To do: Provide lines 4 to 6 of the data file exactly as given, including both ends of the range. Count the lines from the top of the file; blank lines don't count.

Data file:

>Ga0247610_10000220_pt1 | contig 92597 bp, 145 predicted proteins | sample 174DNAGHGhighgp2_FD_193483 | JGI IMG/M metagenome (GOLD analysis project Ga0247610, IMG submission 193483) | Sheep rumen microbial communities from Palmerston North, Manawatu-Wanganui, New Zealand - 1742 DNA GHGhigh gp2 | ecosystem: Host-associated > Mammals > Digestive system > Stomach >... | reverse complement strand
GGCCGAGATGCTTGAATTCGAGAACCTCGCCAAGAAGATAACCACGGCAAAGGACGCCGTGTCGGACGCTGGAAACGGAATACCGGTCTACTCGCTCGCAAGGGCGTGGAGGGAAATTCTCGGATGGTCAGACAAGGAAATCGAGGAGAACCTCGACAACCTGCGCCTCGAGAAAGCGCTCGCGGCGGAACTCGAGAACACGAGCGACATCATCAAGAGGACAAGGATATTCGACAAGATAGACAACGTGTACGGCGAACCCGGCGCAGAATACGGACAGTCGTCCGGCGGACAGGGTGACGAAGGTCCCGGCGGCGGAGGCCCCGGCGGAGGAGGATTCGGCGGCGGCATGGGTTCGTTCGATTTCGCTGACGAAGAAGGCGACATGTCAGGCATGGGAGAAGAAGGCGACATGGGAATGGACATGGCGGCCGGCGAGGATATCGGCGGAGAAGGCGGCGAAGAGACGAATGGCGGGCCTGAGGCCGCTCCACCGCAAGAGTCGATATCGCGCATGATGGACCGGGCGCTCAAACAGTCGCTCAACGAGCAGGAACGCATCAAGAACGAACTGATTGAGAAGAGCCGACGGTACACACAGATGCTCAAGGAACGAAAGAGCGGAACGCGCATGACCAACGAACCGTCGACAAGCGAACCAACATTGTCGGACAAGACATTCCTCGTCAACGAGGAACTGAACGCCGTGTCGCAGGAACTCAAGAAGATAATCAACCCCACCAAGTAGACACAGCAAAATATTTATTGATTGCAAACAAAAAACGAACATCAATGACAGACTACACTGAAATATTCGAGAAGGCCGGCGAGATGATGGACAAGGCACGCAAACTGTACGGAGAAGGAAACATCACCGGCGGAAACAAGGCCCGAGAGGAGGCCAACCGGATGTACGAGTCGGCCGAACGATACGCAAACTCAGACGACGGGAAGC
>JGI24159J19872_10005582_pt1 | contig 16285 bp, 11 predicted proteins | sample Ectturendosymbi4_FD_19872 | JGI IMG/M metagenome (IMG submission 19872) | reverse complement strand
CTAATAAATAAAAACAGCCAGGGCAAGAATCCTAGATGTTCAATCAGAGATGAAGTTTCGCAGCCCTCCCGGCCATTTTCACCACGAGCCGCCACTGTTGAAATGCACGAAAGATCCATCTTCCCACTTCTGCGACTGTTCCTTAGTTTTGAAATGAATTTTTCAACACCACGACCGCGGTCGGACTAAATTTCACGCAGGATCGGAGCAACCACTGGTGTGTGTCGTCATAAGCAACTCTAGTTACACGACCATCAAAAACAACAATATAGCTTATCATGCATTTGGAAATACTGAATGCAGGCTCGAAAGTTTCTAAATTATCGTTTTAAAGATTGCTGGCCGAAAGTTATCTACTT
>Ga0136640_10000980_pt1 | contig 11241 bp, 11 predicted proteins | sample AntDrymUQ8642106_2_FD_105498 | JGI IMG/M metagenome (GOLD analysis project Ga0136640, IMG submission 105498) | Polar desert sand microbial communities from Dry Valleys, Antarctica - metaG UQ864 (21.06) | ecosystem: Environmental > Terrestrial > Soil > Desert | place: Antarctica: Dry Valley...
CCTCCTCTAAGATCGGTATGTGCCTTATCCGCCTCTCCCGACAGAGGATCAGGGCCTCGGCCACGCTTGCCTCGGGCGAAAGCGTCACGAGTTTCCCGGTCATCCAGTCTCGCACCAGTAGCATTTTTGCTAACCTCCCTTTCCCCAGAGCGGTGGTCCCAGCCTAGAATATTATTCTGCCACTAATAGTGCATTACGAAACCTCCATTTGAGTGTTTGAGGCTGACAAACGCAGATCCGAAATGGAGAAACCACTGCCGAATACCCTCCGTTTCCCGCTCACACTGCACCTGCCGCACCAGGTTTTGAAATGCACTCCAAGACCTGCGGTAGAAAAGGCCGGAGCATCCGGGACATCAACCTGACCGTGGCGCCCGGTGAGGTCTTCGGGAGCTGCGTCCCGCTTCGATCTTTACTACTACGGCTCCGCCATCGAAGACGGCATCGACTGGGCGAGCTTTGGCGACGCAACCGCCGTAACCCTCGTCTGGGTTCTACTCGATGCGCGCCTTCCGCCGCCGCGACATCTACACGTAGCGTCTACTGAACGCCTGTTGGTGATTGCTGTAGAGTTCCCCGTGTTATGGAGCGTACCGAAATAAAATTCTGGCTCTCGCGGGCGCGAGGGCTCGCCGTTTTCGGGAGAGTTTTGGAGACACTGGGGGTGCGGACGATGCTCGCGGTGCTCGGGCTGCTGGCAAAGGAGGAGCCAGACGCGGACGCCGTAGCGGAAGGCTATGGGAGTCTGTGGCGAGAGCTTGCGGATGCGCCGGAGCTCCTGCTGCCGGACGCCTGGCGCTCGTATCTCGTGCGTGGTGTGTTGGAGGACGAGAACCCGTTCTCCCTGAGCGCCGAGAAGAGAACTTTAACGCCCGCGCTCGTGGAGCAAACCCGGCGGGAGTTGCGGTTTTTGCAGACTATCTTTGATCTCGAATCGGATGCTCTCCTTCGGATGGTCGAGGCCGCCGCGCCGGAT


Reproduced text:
CTAATAAATAAAAACAGCCAGGGCAAGAATCCTAGATGTTCAATCAGAGATGAAGTTTCGCAGCCCTCCCGGCCATTTTCACCACGAGCCGCCACTGTTGAAATGCACGAAAGATCCATCTTCCCACTTCTGCGACTGTTCCTTAGTTTTGAAATGAATTTTTCAACACCACGACCGCGGTCGGACTAAATTTCACGCAGGATCGGAGCAACCACTGGTGTGTGTCGTCATAAGCAACTCTAGTTACACGACCATCAAAAACAACAATATAGCTTATCATGCATTTGGAAATACTGAATGCAGGCTCGAAAGTTTCTAAATTATCGTTTTAAAGATTGCTGGCCGAAAGTTATCTACTT
>Ga0136640_10000980_pt1 | contig 11241 bp, 11 predicted proteins | sample AntDrymUQ8642106_2_FD_105498 | JGI IMG/M metagenome (GOLD analysis project Ga0136640, IMG submission 105498) | Polar desert sand microbial communities from Dry Valleys, Antarctica - metaG UQ864 (21.06) | ecosystem: Environmental > Terrestrial > Soil > Desert | place: Antarctica: Dry Valley...
CCTCCTCTAAGATCGGTATGTGCCTTATCCGCCTCTCCCGACAGAGGATCAGGGCCTCGGCCACGCTTGCCTCGGGCGAAAGCGTCACGAGTTTCCCGGTCATCCAGTCTCGCACCAGTAGCATTTTTGCTAACCTCCCTTTCCCCAGAGCGGTGGTCCCAGCCTAGAATATTATTCTGCCACTAATAGTGCATTACGAAACCTCCATTTGAGTGTTTGAGGCTGACAAACGCAGATCCGAAATGGAGAAACCACTGCCGAATACCCTCCGTTTCCCGCTCACACTGCACCTGCCGCACCAGGTTTTGAAATGCACTCCAAGACCTGCGGTAGAAAAGGCCGGAGCATCCGGGACATCAACCTGACCGTGGCGCCCGGTGAGGTCTTCGGGAGCTGCGTCCCGCTTCGATCTTTACTACTACGGCTCCGCCATCGAAGACGGCATCGACTGGGCGAGCTTTGGCGACGCAACCGCCGTAACCCTCGTCTGGGTTCTACTCGATGCGCGCCTTCCGCCGCCGCGACATCTACACGTAGCGTCTACTGAACGCCTGTTGGTGATTGCTGTAGAGTTCCCCGTGTTATGGAGCGTACCGAAATAAAATTCTGGCTCTCGCGGGCGCGAGGGCTCGCCGTTTTCGGGAGAGTTTTGGAGACACTGGGGGTGCGGACGATGCTCGCGGTGCTCGGGCTGCTGGCAAAGGAGGAGCCAGACGCGGACGCCGTAGCGGAAGGCTATGGGAGTCTGTGGCGAGAGCTTGCGGATGCGCCGGAGCTCCTGCTGCCGGACGCCTGGCGCTCGTATCTCGTGCGTGGTGTGTTGGAGGACGAGAACCCGTTCTCCCTGAGCGCCGAGAAGAGAACTTTAACGCCCGCGCTCGTGGAGCAAACCCGGCGGGAGTTGCGGTTTTTGCAGACTATCTTTGATCTCGAATCGGATGCTCTCCTTCGGATGGTCGAGGCCGCCGCGCCGGAT